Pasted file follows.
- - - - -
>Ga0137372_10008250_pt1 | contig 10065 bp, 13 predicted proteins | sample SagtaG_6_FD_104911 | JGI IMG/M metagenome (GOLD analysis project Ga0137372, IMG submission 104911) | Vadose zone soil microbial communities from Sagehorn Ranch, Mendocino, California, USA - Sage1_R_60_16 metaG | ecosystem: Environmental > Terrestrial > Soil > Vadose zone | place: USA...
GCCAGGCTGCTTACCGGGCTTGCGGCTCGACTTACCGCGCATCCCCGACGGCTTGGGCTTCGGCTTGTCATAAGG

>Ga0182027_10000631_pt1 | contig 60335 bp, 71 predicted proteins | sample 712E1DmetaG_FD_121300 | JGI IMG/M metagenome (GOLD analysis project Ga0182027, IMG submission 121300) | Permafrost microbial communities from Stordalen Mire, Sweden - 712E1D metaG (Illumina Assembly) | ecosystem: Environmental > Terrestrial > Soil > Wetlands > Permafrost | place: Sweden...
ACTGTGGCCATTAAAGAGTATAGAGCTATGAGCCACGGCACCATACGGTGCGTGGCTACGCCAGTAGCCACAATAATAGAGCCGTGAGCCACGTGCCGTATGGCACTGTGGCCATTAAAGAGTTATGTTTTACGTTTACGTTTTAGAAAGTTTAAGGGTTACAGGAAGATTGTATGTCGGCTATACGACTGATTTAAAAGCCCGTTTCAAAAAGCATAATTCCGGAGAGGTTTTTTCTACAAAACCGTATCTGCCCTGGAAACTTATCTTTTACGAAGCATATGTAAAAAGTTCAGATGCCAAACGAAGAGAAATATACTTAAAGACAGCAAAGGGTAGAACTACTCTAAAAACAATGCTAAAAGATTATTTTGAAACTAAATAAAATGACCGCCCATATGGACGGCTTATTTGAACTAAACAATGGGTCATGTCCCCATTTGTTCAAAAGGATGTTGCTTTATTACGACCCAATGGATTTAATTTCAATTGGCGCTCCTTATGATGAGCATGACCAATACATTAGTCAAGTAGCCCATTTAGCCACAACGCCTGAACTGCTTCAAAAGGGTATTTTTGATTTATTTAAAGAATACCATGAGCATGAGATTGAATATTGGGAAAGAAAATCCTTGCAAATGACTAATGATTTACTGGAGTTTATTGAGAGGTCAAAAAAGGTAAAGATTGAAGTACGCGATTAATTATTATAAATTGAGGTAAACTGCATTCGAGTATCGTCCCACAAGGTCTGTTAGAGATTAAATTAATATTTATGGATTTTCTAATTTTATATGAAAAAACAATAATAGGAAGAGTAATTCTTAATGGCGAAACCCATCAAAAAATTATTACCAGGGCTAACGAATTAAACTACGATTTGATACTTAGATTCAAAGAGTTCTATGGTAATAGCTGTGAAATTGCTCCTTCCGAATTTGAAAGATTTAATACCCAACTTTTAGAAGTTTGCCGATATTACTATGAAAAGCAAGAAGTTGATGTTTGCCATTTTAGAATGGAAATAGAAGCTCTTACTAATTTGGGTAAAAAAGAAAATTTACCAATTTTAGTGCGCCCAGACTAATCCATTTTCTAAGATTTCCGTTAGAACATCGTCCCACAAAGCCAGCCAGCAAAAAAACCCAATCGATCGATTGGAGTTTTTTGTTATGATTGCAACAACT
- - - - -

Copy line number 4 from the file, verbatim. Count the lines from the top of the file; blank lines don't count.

ACTGTGGCCATTAAAGAGTATAGAGCTATGAGCCACGGCACCATACGGTGCGTGGCTACGCCAGTAGCCACAATAATAGAGCCGTGAGCCACGTGCCGTATGGCACTGTGGCCATTAAAGAGTTATGTTTTACGTTTACGTTTTAGAAAGTTTAAGGGTTACAGGAAGATTGTATGTCGGCTATACGACTGATTTAAAAGCCCGTTTCAAAAAGCATAATTCCGGAGAGGTTTTTTCTACAAAACCGTATCTGCCCTGGAAACTTATCTTTTACGAAGCATATGTAAAAAGTTCAGATGCCAAACGAAGAGAAATATACTTAAAGACAGCAAAGGGTAGAACTACTCTAAAAACAATGCTAAAAGATTATTTTGAAACTAAATAAAATGACCGCCCATATGGACGGCTTATTTGAACTAAACAATGGGTCATGTCCCCATTTGTTCAAAAGGATGTTGCTTTATTACGACCCAATGGATTTAATTTCAATTGGCGCTCCTTATGATGAGCATGACCAATACATTAGTCAAGTAGCCCATTTAGCCACAACGCCTGAACTGCTTCAAAAGGGTATTTTTGATTTATTTAAAGAATACCATGAGCATGAGATTGAATATTGGGAAAGAAAATCCTTGCAAATGACTAATGATTTACTGGAGTTTATTGAGAGGTCAAAAAAGGTAAAGATTGAAGTACGCGATTAATTATTATAAATTGAGGTAAACTGCATTCGAGTATCGTCCCACAAGGTCTGTTAGAGATTAAATTAATATTTATGGATTTTCTAATTTTATATGAAAAAACAATAATAGGAAGAGTAATTCTTAATGGCGAAACCCATCAAAAAATTATTACCAGGGCTAACGAATTAAACTACGATTTGATACTTAGATTCAAAGAGTTCTATGGTAATAGCTGTGAAATTGCTCCTTCCGAATTTGAAAGATTTAATACCCAACTTTTAGAAGTTTGCCGATATTACTATGAAAAGCAAGAAGTTGATGTTTGCCATTTTAGAATGGAAATAGAAGCTCTTACTAATTTGGGTAAAAAAGAAAATTTACCAATTTTAGTGCGCCCAGACTAATCCATTTTCTAAGATTTCCGTTAGAACATCGTCCCACAAAGCCAGCCAGCAAAAAAACCCAATCGATCGATTGGAGTTTTTTGTTATGATTGCAACAACT